Perhaps what struck me the most is the gulf between the way the film's being promoted - as a lively, maybe even wacky, black comedy - and what it actually is; a black and steady portrait of a sociopath. Certainly there are funny moments, but this is by no means a funny film. Kat is a hugely impressive creation, completely unyielding in her unreasonableness and constantly manipulating those around her through her dumb psychopathy in such a way that the line between apparent calculation and banal self-centredness is hard to distinguish. Any film which builds itself around such a relentlessly appalling character is a brave film, but this just isn't a very entertaining film overall.
Even if you're as open to being bathed in dysfunction as I am, it's hard to stay interested in the character when Suburban Mayhem's trajectory feels so static, seeming to move towards quietness and bleakness at the end rather than any kind of intensity. As for those who demand likable characters, well, they're all going to recoil from this film anyway. Folks expecting a lot more fun are going to be justifiably disappointed, and I blame the film's advertising for this. Take a look at the poster for starters! Instantly it was one of my favourite film posters of all time when I saw it, but it simply isn't representative of the material.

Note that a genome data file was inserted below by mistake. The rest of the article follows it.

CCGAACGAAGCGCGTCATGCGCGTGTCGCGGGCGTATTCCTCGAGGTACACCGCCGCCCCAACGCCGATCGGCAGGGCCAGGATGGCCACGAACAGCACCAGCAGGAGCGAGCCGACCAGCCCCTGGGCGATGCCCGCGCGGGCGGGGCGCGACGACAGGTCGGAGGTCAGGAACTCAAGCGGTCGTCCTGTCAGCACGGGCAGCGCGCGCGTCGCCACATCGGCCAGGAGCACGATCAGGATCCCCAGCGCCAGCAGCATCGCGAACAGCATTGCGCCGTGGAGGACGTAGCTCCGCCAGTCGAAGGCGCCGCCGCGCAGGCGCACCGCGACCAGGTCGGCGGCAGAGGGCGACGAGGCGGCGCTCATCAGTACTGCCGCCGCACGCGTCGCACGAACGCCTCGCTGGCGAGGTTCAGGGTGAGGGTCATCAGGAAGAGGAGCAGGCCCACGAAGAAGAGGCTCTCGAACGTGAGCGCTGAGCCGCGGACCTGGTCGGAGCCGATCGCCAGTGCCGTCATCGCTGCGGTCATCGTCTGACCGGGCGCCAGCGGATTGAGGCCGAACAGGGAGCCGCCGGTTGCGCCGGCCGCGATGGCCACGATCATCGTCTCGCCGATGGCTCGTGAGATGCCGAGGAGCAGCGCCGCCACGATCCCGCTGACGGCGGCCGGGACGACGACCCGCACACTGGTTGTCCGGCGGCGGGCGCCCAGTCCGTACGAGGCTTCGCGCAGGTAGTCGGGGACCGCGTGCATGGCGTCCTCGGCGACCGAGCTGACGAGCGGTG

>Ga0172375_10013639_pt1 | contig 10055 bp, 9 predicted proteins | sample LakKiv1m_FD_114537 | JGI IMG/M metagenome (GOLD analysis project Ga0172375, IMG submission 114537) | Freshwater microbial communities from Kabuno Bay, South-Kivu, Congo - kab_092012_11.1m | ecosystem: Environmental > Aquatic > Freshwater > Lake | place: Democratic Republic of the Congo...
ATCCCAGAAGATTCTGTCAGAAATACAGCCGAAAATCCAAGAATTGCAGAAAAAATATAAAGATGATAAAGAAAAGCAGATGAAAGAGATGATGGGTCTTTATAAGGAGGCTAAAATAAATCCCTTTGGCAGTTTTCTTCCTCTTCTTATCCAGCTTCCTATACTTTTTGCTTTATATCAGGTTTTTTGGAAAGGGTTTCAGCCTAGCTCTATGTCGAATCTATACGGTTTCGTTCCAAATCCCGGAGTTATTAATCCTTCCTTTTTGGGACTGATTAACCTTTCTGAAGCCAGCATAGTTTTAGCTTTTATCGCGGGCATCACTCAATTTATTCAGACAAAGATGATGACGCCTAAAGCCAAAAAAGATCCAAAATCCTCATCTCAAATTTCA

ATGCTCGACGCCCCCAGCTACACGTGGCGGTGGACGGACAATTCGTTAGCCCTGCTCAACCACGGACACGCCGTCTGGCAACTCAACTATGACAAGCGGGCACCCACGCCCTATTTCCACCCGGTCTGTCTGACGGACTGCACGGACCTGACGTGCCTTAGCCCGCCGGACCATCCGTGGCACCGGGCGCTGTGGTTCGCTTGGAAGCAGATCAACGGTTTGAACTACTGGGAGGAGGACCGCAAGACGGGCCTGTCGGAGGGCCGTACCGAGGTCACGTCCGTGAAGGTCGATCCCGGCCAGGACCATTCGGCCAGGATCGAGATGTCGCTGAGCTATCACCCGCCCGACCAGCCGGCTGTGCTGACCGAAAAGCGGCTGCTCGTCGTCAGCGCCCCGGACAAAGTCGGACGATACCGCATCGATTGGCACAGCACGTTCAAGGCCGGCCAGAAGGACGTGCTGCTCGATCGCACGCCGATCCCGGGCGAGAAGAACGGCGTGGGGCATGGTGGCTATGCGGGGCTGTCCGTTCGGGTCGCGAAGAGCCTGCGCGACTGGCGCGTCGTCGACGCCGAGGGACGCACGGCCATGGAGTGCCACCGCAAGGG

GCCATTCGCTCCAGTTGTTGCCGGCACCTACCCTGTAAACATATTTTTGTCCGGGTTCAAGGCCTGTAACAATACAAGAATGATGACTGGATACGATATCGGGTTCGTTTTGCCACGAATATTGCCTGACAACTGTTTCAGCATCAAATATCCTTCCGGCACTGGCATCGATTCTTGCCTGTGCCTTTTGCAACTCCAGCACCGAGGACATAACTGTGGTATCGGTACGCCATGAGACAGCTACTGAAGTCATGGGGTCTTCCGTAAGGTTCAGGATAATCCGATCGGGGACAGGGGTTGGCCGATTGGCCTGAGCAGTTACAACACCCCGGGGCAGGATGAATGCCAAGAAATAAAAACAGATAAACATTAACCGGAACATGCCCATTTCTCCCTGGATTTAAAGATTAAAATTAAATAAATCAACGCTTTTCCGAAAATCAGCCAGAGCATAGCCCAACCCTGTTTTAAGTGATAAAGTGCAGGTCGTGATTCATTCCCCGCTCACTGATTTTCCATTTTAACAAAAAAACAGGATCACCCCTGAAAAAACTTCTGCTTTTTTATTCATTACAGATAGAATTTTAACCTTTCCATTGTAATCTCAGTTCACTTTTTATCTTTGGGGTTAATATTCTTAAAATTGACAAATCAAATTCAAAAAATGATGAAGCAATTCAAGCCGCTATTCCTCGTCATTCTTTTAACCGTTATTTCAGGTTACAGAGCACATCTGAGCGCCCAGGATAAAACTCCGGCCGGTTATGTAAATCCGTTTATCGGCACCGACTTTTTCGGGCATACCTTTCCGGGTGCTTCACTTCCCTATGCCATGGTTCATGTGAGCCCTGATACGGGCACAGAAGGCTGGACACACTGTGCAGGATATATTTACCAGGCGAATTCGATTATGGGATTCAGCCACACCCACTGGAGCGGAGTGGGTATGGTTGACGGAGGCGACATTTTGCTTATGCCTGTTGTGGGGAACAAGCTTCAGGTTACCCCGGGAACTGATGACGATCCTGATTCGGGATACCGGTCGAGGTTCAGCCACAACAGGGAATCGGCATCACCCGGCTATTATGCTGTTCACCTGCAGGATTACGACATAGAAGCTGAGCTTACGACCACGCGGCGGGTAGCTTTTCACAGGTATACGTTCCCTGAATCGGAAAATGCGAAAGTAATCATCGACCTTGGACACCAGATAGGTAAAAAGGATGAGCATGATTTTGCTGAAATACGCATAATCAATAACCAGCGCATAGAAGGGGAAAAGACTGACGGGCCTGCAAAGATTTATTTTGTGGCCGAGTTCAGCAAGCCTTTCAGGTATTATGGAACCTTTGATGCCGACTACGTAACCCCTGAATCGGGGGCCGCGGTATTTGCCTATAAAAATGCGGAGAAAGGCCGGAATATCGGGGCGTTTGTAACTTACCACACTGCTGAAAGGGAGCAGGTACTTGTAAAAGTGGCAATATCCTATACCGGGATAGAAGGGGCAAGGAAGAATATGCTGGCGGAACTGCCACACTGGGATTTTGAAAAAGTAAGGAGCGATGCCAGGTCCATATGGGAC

I'll be interested to see if this film manages to take off, or if word of mouth is going to subdue it. It's been compared (pretty vaguely) to Chopper, and Chopper became a cult hit in spite of its own great bleakness, but I don't think Chopper was ever promoted as being something it wasn't.
I completely agree with you. I saw this film at Canne a few months ago and was very surprised that it made it into the film festival. It was by no means up to the quality of the other films in the festival and there was a great deal of shock after the screening from audience members who were really surprised at the less than average quality of the film. I think the film was written by first time screen-writer Alice bell, and it really shows. The script, direction, and performances are really not up to scratch. I agree and was also surprised that this film got commissioned. I have seen some very good Australian films recently, most notably The Proposition and Look Both Ways and was looking forward to yet another quality Australian product. Unfortunately though, Suburban Mayhem just doesn't cut it.
*** This review may contain spoilers ***